McCanns fly home after police grilling
Steve Swinford in Praia da Luz, Mark Macaskill and Jon Ungoed-Thomas
KATE and Gerry McCann are flying home today after deciding to quit Portugal
following hours of police questioning and being named as suspects over the
disappearance of their daughter Madeleine.
Friends said they have been told they are under no travel restrictions and the
couple have given assurances they will return for further questioning if asked.
Their decision late yesterday to return to their Leicestershire home came after
Portuguese police tried to pressure Kate McCann into admitting killing Madeleine
by repeatedly showing her video footage of sniffer dogs allegedly finding the
scent of a body in the family’s hire car. They will fly into East Midlands
airport this lunchtime.
“They are leaving with the full agreement of the Portuguese authorities and
police,” said a family spokesman.
During 16 hours of interrogation Kate was shown the footage of the dogs
clambering over the Renault Scénic car in the hope that she would break down and
confess. She was yesterday said to be distraught and exhausted by the ordeal.
The dogs’ reaction was a key reason why the police suspect her of killing
Madeleine. Officers told Kate they had found her daughter’s DNA in the car even
though it was hired three weeks after her disappearance.
Kate and her husband are said to be mortified that the investigation team — with
whom they have co-operated throughout — have apparently turned against them. “We
are being absolutely stitched up,” Gerry told a friend. “We are completely
f*****. We should have seen this coming weeks ago and gone back to Britain.”
Police hoped to force a confession from Kate after she was formally declared a
suspect on Friday and subjected to further questioning. Jon Corner, a friend of
the family, said: “They kept coming back to the hire car and kept showing Kate
the video of sniffer dogs. They also told her that Madeleine’s DNA was found in
Another friend said: “The suggestion being put to Kate was that if she had
somehow killed Madeleine in an accident, then used a hire car to dispose of the
body three weeks later, she should confess and the judge would look at it in a
lenient light and offer three to four years in jail. It’s absolute nonsense.”
As it emerged that the family are considering approaching David Miliband, the
foreign secretary, Portuguese detectives last night faced questions about the
value of the evidence they hoped would force Kate to break down. The family
claim it is ambiguous and flawed.
They were supported by British forensic scientists who have been surprised by
aspects of the investigation.
The family point out Kate has carried Cuddle Cat, Madeleine’s soft toy, since
her disappearance, which could explain the presence of her DNA in the rental
car. Initial reports that the DNA source was blood have not been confirmed.
Sources from the Forensic Science Service Laboratory in Birmingham, which
analysed swabs taken from the hire car, are reported to have dismissed as
“simply wrong” speculation that blood was found.
They added that the DNA samples were so degraded only an incomplete match with
Madeleine’s DNA could be made.
Portuguese investigators will face severe criticism from the McCanns if their
case depends solely on forensic work. “The crime scene was completely desecrated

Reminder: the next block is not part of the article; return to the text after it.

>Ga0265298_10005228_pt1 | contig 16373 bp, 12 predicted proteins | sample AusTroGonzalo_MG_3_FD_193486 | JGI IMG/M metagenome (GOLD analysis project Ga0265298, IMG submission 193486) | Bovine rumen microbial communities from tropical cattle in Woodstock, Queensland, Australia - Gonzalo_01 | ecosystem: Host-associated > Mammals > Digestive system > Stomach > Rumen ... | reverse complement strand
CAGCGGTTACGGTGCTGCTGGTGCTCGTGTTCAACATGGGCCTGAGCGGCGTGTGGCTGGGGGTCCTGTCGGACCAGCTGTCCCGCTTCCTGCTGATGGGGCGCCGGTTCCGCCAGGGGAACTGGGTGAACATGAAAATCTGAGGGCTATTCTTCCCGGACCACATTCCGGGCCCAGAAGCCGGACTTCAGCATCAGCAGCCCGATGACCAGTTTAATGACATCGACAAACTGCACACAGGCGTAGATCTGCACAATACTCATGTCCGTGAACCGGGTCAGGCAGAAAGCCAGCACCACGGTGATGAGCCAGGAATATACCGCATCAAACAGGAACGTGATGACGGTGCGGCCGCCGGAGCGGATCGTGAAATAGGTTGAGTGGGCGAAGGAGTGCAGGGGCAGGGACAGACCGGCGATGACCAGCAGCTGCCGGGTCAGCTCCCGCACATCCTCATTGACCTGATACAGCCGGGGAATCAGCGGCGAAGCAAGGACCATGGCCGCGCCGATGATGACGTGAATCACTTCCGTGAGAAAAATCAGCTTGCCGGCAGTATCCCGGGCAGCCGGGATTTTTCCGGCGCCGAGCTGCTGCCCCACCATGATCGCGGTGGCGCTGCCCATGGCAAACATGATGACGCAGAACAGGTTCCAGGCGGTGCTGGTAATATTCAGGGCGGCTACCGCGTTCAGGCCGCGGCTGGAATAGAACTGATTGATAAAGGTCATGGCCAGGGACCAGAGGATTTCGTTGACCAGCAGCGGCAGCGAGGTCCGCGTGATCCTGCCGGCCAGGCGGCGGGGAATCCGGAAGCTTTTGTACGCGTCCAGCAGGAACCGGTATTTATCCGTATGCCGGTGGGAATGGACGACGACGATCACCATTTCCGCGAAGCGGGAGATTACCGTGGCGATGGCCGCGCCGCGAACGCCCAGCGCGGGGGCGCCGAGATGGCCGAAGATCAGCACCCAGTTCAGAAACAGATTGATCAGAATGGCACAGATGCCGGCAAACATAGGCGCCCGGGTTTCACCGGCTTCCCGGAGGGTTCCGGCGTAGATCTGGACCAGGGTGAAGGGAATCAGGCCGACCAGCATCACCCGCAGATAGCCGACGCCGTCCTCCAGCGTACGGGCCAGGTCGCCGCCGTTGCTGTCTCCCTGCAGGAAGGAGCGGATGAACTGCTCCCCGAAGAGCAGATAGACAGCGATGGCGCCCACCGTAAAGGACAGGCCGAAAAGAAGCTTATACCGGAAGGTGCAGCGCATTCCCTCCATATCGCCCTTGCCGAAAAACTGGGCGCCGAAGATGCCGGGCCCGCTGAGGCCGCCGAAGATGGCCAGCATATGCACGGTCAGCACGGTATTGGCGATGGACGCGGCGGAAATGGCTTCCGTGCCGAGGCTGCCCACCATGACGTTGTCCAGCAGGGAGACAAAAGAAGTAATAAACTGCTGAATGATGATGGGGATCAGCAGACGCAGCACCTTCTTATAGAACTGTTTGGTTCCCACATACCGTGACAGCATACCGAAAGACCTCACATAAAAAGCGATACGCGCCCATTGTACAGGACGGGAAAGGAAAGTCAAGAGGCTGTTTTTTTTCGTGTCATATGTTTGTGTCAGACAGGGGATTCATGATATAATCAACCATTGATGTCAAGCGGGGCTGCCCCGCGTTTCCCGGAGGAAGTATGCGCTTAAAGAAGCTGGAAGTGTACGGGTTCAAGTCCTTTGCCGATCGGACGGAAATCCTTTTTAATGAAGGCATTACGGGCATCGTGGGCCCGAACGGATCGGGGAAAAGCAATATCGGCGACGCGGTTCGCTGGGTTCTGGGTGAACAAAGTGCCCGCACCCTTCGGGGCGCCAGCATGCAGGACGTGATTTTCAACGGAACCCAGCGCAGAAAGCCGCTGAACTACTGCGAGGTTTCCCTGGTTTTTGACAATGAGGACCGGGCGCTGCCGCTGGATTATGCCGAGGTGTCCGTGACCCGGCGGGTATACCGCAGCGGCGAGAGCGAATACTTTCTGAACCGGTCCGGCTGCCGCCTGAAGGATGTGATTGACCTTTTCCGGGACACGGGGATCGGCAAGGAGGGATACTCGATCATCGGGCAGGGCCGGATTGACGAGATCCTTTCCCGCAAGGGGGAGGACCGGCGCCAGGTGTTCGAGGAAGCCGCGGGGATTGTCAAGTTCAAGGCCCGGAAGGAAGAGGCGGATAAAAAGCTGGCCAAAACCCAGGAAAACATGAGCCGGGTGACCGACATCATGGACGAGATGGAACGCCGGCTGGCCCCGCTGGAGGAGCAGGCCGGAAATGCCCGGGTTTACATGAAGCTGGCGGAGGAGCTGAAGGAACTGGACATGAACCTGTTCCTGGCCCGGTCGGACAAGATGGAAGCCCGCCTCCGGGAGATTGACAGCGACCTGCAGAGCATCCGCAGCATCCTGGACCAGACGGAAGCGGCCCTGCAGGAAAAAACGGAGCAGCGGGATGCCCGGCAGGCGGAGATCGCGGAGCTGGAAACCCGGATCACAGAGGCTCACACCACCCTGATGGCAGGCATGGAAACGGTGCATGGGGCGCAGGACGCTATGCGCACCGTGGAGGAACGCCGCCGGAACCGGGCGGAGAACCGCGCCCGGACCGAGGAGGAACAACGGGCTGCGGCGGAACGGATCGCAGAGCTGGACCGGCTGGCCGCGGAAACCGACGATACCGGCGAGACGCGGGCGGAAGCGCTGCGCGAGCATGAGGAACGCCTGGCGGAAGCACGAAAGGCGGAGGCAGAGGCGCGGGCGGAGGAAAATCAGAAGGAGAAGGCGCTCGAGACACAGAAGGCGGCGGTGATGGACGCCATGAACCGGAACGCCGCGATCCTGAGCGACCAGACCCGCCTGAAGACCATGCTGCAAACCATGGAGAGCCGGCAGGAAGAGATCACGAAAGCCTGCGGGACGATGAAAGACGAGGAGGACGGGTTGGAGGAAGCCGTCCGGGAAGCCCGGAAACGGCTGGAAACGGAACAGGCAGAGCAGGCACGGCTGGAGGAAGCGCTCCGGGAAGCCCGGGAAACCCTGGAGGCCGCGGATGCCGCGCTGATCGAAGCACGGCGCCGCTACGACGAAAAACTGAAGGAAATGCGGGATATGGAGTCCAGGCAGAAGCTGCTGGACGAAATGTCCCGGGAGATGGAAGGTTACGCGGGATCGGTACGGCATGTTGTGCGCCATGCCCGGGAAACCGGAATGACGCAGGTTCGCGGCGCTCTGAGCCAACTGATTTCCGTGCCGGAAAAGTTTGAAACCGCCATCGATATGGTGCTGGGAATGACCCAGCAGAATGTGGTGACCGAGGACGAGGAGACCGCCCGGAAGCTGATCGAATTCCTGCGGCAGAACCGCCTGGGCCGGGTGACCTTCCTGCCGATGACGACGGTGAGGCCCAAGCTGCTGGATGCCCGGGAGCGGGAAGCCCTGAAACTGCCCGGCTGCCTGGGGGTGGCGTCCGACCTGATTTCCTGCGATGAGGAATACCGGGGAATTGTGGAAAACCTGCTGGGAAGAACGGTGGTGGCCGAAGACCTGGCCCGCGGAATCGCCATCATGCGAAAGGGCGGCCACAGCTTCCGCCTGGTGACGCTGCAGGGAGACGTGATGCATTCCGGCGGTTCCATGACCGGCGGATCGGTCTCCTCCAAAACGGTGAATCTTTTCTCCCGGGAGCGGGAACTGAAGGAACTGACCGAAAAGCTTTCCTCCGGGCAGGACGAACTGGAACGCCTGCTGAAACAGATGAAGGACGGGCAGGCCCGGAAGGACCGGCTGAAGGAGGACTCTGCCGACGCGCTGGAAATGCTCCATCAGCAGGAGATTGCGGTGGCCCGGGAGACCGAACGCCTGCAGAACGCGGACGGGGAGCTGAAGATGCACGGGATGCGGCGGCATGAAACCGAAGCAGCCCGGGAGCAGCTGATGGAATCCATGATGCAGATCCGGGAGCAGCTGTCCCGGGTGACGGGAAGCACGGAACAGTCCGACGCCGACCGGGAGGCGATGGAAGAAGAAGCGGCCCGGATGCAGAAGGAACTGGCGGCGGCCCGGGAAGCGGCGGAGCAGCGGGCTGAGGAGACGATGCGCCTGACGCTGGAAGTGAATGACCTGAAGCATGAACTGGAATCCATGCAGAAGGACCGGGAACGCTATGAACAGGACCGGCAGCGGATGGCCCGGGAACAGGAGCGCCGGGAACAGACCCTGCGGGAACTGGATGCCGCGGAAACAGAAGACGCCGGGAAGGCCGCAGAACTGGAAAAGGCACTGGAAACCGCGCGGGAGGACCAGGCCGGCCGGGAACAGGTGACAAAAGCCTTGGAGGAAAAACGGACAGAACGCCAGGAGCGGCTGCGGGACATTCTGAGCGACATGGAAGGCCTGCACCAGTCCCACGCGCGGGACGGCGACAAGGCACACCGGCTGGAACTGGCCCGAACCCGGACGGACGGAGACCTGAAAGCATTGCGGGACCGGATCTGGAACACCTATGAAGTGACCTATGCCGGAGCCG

after Madeleine’s disappearance,” said Philomena McCann, Gerry’s sister.
“Literally hundreds of people were in that apartment after Madeleine was
Police are however, unlikely to change their focus. Local newspapers yesterday
reported Kate was suspected of homicide, negligence and “preventing the corpse
from being found”.
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According to the reports, one police theory is that Kate accidentally gave
Madeleine a fatal dose of sedatives. It has been denied by the McCanns that they
gave any of their children sedatives.
There was also speculation that Kate could face charges within a few days.
Despite the threat of an impending prosecution, the McCanns are now anxious to
return home, but a court could put restrictions on their movements.
“In a system that you don’t know and don’t really trust it’s incredibly
frightening,” Gerry McCann says in a newspaper today. “We thought we were in our
worst nightmare but now it just keeps getting worse and worse.
“Our lawyer said the weight of it is that, under the Portuguese legal system,
they’ve got enough to move forward against us. We never had to say it until now
. . . but we did not kill our daughter,” he told the News of the World.
The couple are considering bringing lawyers from the UK to assist their
Portuguese adviser, though they are frustrated that they will not be allowed to
use any of the £800,000 in the Madeleine Fund to pay their legal bills.
“It seems like a disaster that we’ve got this huge donated fund and now we’re
not allowed to use it for legal costs because we’re under suspicion,” he said.
The McCanns have been liaising with the Foreign Office in the hope that Miliband
would be able to obtain more information on the state of the police inquiry.
Miliband said yesterday: “Firstly we must remember above all else that this is
about a missing girl. Secondly, obviously we have been and will continue to give
extensive consular support to the family. And thirdly, in respect of the
independent judicial process, we must let that take its course.”
Hugh White, a Home Office pathologist, said he could not understand why the car
was held by the police for just two days. “In this country the car would have
been stripped down into tiny pieces and the forensics team would be crawling all
over it,” he said. Keith Borer, a retired forensic scientist, said: “What they
seem to have found makes good questions for a police interview, but evidentially
it seems pretty weak.”